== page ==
Salesforce.com is being sued by a customer who claims the CRM (customer relationship management) software vendor's misrepresentations made their relationship go sour.
Bray International, a valve manufacturer based in Houston, with a Scottish subsidiary, first licensed Salesforce.com's software in 2009, paying $88.75 (£55.12) per month for each license as well as related services, according to its complaint, which was filed last month in Harris County District Court and moved to US District Court for the Southern District of Texas last week. It later bought more licenses in order to use Salesforce.com throughout its global operations.
Before Bray made the second purchase, Salesforce.com "represented it had worldwide operations" and would be able to support Bray in China, Brazil and other countries, the complaint states. Bray also added Premier Support with Administration to its deal, a move that cost roughly $22 extra per license per month.
Salesforce.com promised Bray it could expect a "significant upgrade" to its services and support, including a drop in response time for tech support from two days to two hours, as well as annual on-site system training, according to the complaint.
"The 'upgrade' to the [support] program turned out to be anything but an upgrade," the complaint states.
For example, while Salesforce.com generally sent an automated email reply to service requests within two hours, "resolution of the issues typically took two weeks or more," it states.
Salesforce.com was also supposed to conduct an on-site "health check" for Bray every six months. But instead, "Bray did not receive its first health check until November of 2011, almost two years later than represented and only after Bray began arguing strenuously that Salesforce had grossly misrepresented the services that would be provided," the complaint adds.
Other problems centered on localization issues. Bray users in Brazil were required to call Portugal for Portuguese-language support, an "unacceptable solution" since the dialect spoken in Portugal is not the same as that spoken in Brazil, according to the complaint.
Bray's Chinese operations faced a similar problem as Salesforce.com routed its service calls to Singapore, it adds. "This solution too proved unworkable."
In May, Bray demanded in writing that Salesforce.com return all monies paid for Premier Support with Administration in 2011 and 2012.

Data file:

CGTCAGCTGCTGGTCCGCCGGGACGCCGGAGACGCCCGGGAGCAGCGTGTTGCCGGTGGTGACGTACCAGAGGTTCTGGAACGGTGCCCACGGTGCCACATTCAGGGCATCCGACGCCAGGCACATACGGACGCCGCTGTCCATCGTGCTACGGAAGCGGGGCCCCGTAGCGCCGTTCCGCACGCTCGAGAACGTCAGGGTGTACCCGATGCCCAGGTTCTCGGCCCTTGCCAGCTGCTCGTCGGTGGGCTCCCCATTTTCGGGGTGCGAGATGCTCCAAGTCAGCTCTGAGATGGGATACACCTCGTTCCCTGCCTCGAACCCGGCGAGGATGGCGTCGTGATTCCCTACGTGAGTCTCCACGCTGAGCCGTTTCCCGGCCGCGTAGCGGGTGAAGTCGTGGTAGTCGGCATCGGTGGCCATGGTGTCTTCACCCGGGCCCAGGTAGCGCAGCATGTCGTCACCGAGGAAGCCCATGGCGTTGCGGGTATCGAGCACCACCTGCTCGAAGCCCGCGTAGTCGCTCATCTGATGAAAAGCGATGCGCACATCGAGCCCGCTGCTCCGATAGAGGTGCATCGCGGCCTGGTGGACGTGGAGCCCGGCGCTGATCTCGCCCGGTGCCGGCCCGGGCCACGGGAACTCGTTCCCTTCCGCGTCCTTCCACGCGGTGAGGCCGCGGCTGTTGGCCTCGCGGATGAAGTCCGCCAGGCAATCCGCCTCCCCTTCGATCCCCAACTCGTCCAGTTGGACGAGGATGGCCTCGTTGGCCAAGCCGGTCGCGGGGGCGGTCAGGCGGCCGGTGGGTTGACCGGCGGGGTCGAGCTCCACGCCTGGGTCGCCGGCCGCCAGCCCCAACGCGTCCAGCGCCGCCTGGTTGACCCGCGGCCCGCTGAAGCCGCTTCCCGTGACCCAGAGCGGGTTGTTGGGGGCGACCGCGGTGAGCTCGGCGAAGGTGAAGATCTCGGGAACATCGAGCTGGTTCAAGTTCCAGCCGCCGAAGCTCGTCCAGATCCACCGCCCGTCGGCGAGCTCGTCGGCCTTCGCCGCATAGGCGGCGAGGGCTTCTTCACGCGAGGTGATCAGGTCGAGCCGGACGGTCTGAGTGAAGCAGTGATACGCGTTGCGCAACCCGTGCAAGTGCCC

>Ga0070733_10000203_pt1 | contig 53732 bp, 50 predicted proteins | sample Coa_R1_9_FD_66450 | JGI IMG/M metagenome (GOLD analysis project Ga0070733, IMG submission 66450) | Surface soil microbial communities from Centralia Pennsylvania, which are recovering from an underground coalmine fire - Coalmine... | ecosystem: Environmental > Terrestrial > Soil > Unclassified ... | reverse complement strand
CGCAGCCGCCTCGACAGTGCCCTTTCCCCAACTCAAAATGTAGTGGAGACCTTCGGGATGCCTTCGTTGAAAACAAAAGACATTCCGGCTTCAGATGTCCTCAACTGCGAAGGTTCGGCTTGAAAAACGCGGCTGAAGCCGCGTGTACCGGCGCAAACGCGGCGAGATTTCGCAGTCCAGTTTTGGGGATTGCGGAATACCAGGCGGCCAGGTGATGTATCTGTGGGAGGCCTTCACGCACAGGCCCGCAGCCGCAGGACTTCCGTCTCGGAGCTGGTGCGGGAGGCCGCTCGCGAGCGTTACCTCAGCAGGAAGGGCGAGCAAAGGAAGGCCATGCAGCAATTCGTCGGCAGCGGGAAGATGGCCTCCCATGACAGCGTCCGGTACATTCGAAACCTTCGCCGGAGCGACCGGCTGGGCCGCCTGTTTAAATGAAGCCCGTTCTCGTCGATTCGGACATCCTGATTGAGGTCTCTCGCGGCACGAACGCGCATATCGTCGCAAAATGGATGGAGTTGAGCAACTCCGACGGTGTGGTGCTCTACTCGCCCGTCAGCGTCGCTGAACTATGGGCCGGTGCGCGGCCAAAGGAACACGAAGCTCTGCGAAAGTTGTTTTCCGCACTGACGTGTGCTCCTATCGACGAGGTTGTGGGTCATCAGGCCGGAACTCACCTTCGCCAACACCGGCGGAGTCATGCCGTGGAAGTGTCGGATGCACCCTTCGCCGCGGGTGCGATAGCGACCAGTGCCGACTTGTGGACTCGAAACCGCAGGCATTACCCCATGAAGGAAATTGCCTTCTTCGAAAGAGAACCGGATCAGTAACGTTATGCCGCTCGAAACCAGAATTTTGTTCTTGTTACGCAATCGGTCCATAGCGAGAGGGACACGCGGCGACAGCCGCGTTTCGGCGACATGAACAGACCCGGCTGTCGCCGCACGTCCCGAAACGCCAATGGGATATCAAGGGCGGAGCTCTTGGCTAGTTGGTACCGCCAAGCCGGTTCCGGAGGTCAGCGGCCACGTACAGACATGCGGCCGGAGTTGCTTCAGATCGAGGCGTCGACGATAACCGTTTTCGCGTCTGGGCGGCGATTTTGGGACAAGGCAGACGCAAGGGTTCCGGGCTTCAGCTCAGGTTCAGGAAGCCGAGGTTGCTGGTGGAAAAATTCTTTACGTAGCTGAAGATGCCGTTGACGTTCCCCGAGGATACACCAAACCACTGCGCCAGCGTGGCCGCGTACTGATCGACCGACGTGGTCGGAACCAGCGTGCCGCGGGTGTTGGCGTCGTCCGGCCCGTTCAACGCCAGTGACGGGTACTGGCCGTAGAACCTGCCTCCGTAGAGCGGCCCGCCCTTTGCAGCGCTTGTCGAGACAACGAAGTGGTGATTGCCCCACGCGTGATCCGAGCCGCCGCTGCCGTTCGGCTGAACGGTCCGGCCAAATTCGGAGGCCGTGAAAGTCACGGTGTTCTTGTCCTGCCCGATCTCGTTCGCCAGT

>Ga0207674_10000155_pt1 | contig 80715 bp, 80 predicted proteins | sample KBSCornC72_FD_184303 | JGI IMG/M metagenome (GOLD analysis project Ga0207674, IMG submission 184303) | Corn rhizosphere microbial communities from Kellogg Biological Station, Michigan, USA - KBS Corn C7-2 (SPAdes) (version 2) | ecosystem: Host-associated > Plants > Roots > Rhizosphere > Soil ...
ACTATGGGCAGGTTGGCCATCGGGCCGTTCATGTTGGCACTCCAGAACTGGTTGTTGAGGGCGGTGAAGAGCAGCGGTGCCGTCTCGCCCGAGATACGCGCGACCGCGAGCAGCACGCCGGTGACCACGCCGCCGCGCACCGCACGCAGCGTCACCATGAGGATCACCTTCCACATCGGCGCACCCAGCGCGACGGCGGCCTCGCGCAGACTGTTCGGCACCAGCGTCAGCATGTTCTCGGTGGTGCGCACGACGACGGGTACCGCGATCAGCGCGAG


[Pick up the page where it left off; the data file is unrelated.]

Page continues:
But Salesforce.com only presented Bray with three options: to renew its current licenses with a 5 percent discount on Premier Support with Administration; to drop the extra support before the end of the contract in exchange for buying other Salesforce.com products of equal value; and to renew its licenses without Premier Support, according to a letter Bray's attorneys sent the vendor before filing suit.
"These 'options' are galling to Bray and completely unacceptable," adds the demand letter, which was also filed in court.
On balance, Salesforce.com's actions "have damaged Bray's reputation with its customers, and wasted Bray's time," its complaint states.
Bray has paid about $290,000 for Premier Support with Administration, according to a court filing. Its lawsuit demands the return of its fees along with interest, attorneys' fees and costs.
As of Monday, it did not appear that Salesforce.com had filed a formal response to Bray's complaint. Salesforce.com does not comment on pending litigation, a spokeswoman said.
Given that only half of the story is public so far, it's hard to conclude what really went on between Bray and Salesforce.com, said analyst Ray Wang, CEO of Constellation Research.
However, "response time and resolution time have never been the same," he said. "Most vendors count on the automated email as the response."
Language dialects, on the other hand, "are something to look out for in support," Wang said. "We often see this as an issue and counsel teams to validate this ahead of time. What would be interesting is to see the logs of the calls and see what happened and if resolution was provided or not."
Still, the matters referenced in Bray's lawsuit "are simple issues that could be resolved with visibility and attention from the executive team," he said. "This is why it's important to have an executive sponsor [at the vendor] if your organization is large enough or you've purchased a lot of licenses."
If a customer is too small to warrant an executive sponsor, it at least should determine who its direct account representative reports to, so it can escalate an issue to that individual if needed, according to Wang.